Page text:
Here’s Louise in her element rummaging through the compactus with David Curtis, who is the lynchpin of this very important archive:
This project has been assisted by the Australian Government through the Australia Council, its arts funding and advisory body, with support from ACME studios in London.
Part of Critical Path’s Artists’ Salon series, Moving Image 1 looks at experiments with movement within interdisciplinary practice and is curated by Narelle Benjamin and Sue Healey.
It will feature a discussion with and studio presentations of work by artists Sam James (From the Rainforest Mind to the Desert Mind) and Louise Curham and Lucas Ihlein ((Wo)man with Mirror).
Saturday 11 May, studio open from 3pm onwards with 4pm event start.
Free event, but please RSVP here.
CRITICAL PATH PRESENTS
ARTISTS’ SALON: MOVING IMAGE 1
installation works by Sam James, Louise Curham and Lucas Ihlein
SATURDAY 11 MAY 2013
4.00 – 6.00 pm
at THE DRILL
1c New Beach Road
Darling Point (Rushcutters Bay)
The Drill Hall will be open from 3.00 pm for viewing of Sam James’ installation.
Free public event
Continue reading “Artists’ Salon: Moving Image 1 at Critical Path, Sydney”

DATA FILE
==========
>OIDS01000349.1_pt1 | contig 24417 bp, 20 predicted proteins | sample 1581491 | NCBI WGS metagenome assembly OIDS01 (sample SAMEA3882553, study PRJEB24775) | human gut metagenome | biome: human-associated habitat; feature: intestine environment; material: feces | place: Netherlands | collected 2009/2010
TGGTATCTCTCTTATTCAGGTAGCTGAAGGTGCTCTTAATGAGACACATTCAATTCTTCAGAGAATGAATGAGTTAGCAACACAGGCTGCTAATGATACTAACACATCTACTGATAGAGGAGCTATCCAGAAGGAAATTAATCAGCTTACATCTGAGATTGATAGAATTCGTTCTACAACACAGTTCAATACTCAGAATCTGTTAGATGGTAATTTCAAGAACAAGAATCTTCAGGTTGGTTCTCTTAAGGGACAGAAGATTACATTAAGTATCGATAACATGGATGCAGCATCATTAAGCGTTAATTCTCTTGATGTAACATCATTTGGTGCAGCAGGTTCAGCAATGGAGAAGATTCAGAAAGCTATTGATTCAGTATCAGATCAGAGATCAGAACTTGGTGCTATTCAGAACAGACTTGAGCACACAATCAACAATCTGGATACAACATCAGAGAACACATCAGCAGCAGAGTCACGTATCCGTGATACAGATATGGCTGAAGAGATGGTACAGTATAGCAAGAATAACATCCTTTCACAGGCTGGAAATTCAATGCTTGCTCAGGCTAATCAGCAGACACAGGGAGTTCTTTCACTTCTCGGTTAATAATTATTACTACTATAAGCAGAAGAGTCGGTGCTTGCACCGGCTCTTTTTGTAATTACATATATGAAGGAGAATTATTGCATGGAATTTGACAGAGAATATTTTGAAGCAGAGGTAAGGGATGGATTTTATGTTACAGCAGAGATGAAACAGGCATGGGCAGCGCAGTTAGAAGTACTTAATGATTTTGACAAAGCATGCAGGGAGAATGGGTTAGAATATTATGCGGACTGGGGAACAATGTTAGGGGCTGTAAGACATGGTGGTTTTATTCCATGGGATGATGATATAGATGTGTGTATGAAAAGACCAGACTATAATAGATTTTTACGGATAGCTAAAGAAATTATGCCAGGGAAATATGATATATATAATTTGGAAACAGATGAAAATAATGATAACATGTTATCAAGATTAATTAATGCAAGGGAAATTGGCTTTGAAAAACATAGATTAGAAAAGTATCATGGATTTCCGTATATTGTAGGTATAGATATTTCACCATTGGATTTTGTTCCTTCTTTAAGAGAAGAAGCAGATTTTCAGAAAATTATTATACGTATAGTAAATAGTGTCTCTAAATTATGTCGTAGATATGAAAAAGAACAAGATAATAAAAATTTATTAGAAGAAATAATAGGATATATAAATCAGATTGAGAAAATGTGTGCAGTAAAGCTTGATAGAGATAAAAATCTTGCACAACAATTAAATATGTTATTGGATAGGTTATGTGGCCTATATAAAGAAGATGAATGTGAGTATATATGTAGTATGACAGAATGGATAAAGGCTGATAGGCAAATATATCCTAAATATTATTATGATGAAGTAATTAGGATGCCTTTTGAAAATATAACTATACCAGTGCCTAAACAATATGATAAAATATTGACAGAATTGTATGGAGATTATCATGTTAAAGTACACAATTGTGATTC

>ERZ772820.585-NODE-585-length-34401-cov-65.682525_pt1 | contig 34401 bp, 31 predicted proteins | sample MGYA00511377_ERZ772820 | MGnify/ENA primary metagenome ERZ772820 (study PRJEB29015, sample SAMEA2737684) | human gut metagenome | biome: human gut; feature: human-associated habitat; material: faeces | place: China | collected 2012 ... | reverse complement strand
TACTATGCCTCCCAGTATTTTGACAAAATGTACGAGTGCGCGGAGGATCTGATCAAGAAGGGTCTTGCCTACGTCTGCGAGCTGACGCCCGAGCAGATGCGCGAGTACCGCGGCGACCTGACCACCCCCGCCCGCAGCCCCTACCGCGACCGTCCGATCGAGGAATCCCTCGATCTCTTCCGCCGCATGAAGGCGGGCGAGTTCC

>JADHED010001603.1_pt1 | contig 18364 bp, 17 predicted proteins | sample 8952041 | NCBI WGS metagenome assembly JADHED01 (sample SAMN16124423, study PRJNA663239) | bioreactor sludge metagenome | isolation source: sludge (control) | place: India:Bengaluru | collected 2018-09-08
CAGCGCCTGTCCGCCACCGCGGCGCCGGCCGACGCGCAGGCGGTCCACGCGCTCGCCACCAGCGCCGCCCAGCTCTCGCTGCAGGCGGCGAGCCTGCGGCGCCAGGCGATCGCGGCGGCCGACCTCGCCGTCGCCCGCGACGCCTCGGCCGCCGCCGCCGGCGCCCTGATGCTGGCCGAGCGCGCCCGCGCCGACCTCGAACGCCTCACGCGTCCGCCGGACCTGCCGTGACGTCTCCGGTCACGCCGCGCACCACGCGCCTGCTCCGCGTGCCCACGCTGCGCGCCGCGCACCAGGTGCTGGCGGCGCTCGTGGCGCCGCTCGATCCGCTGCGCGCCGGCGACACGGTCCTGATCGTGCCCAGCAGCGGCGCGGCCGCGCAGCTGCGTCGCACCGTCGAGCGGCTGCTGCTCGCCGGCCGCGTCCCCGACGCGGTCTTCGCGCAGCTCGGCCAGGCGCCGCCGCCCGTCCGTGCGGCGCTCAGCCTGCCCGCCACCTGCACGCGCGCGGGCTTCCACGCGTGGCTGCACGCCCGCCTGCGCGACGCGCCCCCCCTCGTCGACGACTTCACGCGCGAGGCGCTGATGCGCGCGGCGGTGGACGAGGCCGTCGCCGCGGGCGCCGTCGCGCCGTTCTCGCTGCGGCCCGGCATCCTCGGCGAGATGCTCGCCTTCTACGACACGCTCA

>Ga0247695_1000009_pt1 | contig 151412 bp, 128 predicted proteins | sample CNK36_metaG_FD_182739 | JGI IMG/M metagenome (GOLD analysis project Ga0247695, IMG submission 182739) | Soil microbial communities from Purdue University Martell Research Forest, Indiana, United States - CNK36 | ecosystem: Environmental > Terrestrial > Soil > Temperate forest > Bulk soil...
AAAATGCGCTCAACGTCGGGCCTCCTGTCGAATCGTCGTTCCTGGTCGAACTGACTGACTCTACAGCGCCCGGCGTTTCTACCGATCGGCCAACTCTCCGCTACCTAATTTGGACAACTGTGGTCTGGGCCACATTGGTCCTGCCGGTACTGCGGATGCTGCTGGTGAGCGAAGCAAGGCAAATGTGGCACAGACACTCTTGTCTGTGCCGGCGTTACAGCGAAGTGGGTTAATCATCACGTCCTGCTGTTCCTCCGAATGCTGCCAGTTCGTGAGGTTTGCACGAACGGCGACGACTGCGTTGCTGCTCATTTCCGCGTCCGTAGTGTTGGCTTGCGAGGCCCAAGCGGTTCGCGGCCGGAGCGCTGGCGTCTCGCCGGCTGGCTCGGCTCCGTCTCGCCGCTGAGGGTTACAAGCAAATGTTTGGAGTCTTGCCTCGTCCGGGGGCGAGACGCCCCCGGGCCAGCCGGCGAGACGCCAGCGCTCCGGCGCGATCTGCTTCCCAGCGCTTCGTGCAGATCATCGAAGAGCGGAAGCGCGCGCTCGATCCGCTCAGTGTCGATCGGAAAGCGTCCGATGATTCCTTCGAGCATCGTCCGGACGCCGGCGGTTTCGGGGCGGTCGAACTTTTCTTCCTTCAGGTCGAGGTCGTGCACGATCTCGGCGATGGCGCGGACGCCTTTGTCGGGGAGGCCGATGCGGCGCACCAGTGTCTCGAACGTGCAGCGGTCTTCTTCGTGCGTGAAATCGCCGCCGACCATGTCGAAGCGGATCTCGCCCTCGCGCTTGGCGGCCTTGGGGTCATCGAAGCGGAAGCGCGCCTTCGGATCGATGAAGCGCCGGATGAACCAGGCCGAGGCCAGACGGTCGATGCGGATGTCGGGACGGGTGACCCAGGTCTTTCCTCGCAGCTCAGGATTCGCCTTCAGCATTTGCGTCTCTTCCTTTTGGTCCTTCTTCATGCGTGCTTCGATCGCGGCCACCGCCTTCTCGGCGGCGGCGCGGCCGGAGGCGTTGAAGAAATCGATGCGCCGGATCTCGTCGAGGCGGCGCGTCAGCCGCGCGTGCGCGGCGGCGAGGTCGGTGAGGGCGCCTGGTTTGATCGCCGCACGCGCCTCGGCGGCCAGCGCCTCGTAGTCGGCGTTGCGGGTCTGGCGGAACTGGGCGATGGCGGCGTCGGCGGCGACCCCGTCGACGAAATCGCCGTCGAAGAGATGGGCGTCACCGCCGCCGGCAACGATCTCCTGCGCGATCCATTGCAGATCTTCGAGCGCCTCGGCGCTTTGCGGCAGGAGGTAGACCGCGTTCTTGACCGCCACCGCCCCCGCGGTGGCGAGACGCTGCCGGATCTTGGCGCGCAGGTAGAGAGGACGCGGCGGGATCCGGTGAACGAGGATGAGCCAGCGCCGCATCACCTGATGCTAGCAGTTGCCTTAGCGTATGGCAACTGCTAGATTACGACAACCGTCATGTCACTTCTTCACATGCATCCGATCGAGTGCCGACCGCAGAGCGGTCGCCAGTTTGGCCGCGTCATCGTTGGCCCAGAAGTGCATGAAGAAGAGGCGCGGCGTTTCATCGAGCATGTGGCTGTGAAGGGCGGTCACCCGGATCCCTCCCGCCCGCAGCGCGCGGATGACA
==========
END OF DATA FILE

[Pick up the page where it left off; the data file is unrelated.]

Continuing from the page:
SMIC Primary Sources poster for 3 Feb 2004 screening, Lanfranchi’s, a photo by lcurham on Flickr.
Screening #1 Lanfranchi’s, 18 Mar 2003
Screening #2 Lanfranchi’s May 2003
Australia has lost a legend of cinema.
From the Herald piece by Philippe Mora:
Never bowing to overtly conventional cinema, this modest, knowledgeable and catalytic artist absorbed the history of the avant garde in Europe and became a lifelong avant gardist himself, with a uniquely Australian taste.
Before funding was provided to some filmmakers by state and federal government, Thoms and his mates, like Bruce Beresford, Garry Shead, Aggy Read, David Perry and others, grabbed 16-millimetre cameras, trekked into the landscape and aggressively started filming. The critic Charles Higham immediately praised the first films. This resulted in an uncensored Australian cinema in aesthetic and moral synchronisation with a worldwide ”underground” film movement.
If you can, get Thoms’ book Polemics for a New Cinema – it’s a terrific chronicle of alternative cinema in the 1970s.
Danni Zuvela did an extensive interview with him, back in 2003, on Senses of Cinema. Here he is, reflecting on the development of a proto-expanded cinema / light show event:
The Ubu lightshows grew out of the happenings staged as part of “Theatre Of Cruelty.” In one of those we projected a film over an actor being disrobed as he recited a poem. The interface between moving actor and moving film image was fascinating, and recurred when we projected films over rock bands. Then the bands began reacting to the films, resulting in improvisations between musicians and lighting operators, and soon we were making films expressly for such performances, scratching and handcolouring black leader and painting onto clear leader. Eventually they were projected on the audience as well as the musicians, creating a mass performance (in one case with 4000 people) in which cinema had expanded to fill the room.
I leave you with this piece from Jim Knox, reflecting on Thoms’ film Marinetti… as Knox says, “not for the puny lobed”!